When I open my front door here in Pairc na Coille there is a beautiful large dense area of trees and
shrubs less than a hundred yards away facing my house.
This area is home to thousands of creatures.
Bats including the protected species, the lesser horseshoe bat, birds, foxes, insects, bees, moths,
butterflies, badgers, etc.
We have in this area call it a nature reserve.
In Springtime into Summer at 5 am we hear the dawn chorus which sounds like an early morning
orchestra. Then follows the nesting season where many birds nest and the young are seen flying
around. Butterflies and honeybees are seen in abundance in our flower gardens collecting nectar as
well as all the other indicators.
Honeybees are declining in Ireland as we are marking them homeless by using most of the landscape
for forestry and housing and not leaving enough natural habitats for them to live.
Bats are seen here flying around at night and foxes and badgers are also seen around the estate.
In Autumn and Winter when nature slows down and the weather is harsh and cold the birds feed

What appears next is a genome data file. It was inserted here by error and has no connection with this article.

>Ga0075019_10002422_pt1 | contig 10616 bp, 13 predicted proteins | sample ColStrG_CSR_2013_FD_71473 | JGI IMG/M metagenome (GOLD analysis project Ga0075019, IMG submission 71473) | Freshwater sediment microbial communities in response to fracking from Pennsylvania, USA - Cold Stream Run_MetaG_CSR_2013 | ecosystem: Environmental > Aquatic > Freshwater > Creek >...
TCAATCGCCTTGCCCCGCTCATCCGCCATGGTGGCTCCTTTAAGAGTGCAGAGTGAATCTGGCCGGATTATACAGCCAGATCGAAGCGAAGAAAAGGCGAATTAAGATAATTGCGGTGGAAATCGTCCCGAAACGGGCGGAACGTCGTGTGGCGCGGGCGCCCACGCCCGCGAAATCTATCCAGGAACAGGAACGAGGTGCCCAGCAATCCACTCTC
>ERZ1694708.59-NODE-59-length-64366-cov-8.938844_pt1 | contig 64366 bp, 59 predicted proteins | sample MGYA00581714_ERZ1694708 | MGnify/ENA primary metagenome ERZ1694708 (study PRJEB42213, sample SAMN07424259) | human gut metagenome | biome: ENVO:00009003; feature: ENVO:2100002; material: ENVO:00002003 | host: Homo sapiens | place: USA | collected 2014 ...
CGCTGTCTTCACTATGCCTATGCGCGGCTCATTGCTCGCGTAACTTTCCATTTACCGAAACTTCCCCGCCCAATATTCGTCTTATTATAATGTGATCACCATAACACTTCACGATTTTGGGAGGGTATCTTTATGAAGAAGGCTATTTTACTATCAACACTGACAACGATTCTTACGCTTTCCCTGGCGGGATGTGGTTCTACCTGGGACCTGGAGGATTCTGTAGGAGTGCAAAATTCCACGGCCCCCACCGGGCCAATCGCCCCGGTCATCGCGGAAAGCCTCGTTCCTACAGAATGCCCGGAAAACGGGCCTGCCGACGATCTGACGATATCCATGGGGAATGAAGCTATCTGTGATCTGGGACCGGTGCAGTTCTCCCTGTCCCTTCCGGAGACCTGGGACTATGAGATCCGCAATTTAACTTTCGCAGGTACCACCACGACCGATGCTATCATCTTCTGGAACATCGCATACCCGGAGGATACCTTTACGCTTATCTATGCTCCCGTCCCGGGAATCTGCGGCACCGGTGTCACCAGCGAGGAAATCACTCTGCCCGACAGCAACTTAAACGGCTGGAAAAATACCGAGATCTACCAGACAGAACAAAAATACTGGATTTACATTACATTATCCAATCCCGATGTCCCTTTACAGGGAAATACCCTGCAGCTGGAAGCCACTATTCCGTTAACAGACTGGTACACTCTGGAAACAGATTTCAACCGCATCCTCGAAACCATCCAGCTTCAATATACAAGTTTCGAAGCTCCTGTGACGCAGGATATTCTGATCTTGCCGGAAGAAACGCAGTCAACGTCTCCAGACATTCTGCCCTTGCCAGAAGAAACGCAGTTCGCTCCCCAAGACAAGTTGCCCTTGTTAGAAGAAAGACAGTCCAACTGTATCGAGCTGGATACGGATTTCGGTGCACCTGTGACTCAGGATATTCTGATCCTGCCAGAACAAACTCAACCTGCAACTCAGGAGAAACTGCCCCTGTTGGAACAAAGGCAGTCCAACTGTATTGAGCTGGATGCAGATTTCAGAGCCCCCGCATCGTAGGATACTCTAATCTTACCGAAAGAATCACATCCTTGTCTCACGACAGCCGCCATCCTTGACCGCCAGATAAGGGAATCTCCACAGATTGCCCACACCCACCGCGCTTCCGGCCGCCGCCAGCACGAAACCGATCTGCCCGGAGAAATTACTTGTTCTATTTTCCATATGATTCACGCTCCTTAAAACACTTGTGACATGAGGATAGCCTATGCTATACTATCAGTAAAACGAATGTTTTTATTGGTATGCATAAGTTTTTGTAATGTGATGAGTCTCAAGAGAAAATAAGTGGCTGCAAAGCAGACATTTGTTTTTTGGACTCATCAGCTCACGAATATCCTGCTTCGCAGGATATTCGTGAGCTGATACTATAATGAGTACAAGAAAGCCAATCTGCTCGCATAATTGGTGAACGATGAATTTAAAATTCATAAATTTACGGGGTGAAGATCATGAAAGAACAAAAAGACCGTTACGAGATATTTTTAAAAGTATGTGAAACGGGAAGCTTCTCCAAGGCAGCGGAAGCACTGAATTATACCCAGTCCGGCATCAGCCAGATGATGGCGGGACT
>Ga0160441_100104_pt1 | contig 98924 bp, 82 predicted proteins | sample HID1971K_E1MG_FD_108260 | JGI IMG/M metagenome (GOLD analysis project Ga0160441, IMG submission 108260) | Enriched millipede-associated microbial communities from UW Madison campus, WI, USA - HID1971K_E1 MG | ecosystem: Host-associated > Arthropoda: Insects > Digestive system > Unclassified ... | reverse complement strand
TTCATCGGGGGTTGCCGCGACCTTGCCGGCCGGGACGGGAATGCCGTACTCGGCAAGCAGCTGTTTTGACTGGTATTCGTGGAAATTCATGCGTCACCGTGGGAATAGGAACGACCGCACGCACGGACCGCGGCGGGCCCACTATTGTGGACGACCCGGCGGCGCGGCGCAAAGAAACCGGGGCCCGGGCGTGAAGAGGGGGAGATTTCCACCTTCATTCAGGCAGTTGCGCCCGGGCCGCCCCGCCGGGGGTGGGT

happily from the bird feeders that are put up for them. The cute robins go one further and come to
So what is to become of this nice setting Clare County Council have outlined if it is going to be bulldozed for housing.
These creatures are already in the accommodation there, so we must be their voices.
Much is being said about climate change but we must accept it is no longer someone else’s problem
but our own. We can all do something and it starts with the way we think. Instead of destroying
nature, we must learn from it.
As Robert Wilson Lynd wrote, “There is nothing in which the birds differ more from man than the
way in which they can build and yet leave a landscape as it was before”. This area is one of the few
large dense areas left in the town of Ennis. By destroying it, it dramatically reduces the number of
birds and wildlife that come to people’s back gardens.